Japan Ponders Securities Watchdog
But Western-style enforcement may not mesh with Japanese capitalism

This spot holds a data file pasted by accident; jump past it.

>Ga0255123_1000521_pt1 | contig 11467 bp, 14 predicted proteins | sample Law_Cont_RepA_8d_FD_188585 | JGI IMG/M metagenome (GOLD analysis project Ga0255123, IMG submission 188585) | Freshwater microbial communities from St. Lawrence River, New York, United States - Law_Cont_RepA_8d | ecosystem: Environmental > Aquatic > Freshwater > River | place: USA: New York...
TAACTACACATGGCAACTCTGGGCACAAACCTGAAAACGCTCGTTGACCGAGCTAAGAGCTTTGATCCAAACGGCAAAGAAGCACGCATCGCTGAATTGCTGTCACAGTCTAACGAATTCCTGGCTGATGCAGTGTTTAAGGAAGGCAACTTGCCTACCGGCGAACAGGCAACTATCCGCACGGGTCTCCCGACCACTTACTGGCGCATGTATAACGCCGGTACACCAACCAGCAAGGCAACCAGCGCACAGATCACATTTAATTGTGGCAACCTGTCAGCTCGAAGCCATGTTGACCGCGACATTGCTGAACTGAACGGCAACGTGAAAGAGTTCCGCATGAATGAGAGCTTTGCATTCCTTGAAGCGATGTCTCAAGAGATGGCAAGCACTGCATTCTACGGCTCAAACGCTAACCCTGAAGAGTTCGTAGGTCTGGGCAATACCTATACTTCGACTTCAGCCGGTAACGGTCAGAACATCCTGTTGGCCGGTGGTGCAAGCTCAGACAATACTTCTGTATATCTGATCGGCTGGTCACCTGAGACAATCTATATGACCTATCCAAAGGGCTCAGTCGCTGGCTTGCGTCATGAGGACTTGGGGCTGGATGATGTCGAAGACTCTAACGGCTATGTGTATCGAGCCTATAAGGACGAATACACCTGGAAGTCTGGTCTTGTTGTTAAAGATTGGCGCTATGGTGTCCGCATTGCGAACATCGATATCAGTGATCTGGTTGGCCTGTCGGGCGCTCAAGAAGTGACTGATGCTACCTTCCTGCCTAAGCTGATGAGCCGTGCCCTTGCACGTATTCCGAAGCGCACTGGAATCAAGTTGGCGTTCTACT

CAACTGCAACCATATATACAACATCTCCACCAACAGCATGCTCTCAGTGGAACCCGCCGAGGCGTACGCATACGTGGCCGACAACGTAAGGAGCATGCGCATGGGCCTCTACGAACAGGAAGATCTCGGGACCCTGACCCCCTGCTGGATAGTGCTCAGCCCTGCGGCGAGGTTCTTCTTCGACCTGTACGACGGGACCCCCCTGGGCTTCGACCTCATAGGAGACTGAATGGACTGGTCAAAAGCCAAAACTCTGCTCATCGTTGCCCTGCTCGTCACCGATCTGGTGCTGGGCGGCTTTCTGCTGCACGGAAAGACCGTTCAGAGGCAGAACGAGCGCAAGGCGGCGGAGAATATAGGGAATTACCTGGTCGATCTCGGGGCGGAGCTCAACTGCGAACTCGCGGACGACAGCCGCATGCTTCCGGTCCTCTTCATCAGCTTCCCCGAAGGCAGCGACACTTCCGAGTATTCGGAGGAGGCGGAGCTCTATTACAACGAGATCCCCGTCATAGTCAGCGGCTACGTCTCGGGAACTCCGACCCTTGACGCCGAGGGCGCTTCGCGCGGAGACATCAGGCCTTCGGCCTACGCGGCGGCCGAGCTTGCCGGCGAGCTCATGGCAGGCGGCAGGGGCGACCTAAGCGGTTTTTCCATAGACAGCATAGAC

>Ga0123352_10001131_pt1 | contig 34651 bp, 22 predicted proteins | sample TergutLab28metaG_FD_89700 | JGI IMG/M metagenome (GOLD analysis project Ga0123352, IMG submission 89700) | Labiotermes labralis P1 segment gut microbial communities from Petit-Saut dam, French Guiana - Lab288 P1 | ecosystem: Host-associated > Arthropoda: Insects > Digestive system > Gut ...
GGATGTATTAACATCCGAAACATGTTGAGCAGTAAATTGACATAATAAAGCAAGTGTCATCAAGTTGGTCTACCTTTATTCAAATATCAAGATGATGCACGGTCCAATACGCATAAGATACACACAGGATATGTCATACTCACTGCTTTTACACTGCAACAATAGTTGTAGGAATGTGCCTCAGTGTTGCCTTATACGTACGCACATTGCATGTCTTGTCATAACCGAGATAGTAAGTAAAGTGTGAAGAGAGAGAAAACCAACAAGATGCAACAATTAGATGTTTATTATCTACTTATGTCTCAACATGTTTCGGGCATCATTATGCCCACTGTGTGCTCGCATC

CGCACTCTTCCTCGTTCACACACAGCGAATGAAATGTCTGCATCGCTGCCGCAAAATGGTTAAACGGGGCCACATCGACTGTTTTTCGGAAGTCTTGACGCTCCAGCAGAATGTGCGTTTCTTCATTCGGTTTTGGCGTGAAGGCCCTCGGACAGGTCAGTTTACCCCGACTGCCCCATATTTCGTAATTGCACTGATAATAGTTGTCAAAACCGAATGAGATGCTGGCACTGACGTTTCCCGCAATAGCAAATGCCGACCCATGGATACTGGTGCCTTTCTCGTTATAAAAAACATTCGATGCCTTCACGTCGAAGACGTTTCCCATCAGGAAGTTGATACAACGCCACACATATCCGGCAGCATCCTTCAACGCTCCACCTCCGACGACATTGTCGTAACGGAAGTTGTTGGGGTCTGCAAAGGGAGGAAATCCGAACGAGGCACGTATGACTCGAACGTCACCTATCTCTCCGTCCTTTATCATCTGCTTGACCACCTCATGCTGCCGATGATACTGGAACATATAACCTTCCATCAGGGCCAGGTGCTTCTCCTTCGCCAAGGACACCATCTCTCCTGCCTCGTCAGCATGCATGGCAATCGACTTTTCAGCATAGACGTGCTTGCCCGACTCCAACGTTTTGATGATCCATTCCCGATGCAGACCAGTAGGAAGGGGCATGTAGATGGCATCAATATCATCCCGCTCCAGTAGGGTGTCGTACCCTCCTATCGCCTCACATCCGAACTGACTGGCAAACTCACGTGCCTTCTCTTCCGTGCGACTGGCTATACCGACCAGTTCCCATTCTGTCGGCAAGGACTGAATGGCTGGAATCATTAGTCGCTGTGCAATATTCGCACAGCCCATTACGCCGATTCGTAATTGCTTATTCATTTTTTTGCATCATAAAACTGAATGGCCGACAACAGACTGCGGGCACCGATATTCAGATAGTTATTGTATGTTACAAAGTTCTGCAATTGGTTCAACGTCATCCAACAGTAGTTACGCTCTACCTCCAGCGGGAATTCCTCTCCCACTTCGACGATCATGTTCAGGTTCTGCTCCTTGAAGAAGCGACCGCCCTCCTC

TOKYO — A DRAMATIC probe into Japan's recent financial scandals began yesterday with public testimony from two fallen kingpins of the tainted securities industry.The testimony, however, was just the opening bell for a debate over whether Japan should create a Western-style enforcement agency, a reform that would move this country farther from its unique style of capitalism. More witnesses from Japan's closed financial world will testify before parliament over the next week. The hearings are an unusual spectacle for Japan, but are judged necessary due to the shame and resentment many Japanese have felt over the level of corruption uncovered. In coming weeks, the ruling Liberal Democratic Party is expected to decide whether to bring an alien institution to Japan: an independent policing agency to watchdog the huge, successful, but now dishonored securities industry. The first witnesses in the parliamentary hearings were Setsuya Tabuchi, former chairman of Nomura Securities Co., and Takuya Iwasaki, former president of Nikko Securities Co. Both men resigned in disgrace last July after their firms, along with other securities firms, were accused of compensating wealthy clients for stock market losses. Both firms also are accused of manipulating stock prices for a gangster. During Thursday's hearings, the two witnesses were hidden from public view while they testified; cameras were barred. Advocates of a securities watchdog agency cite the United States Securities and Exchange Commission as a model. An SEC was introduced into Japan by US officials during the American occupation after World War II, but was dismantled one month after the occupation ended. "In Japan, people do not like open conflict," says Chuo University law professor Takashi Kanai. "A violation is treated with quiet advice, not a lawsuit." A series of securities and banking scandals this summer has raised a basic dilemma: Can Japan keep a system of secretive ties between executives, bureaucrats, and politicians - a system increasingly cited in the West as a reason to put up barriers to Japanese goods and money? "You still have here in Japan a regulatory practice, a management philosophy, that sees the markets as an instrument of government purpose," says Kenneth Courtis, a Tokyo-based economist for Deutsche Bank AG. "A world breeze of liberalism is sweeping from Vladivostok to Vancouver," he adds. "But it stops in Japan." The first day of testimony revealed a common practice in Japan: Government bureaucrats use close ties with business leaders to guide business to success abroad, rather than regulating business wrongdoing. In his testimony, Mr. Tabuchi, who remains an adviser to Nomura, revealed lax attitudes among the managers of the world's largest securities firm: "We now have to ... stress the importance of complying with government notifications and with ethics among our employees."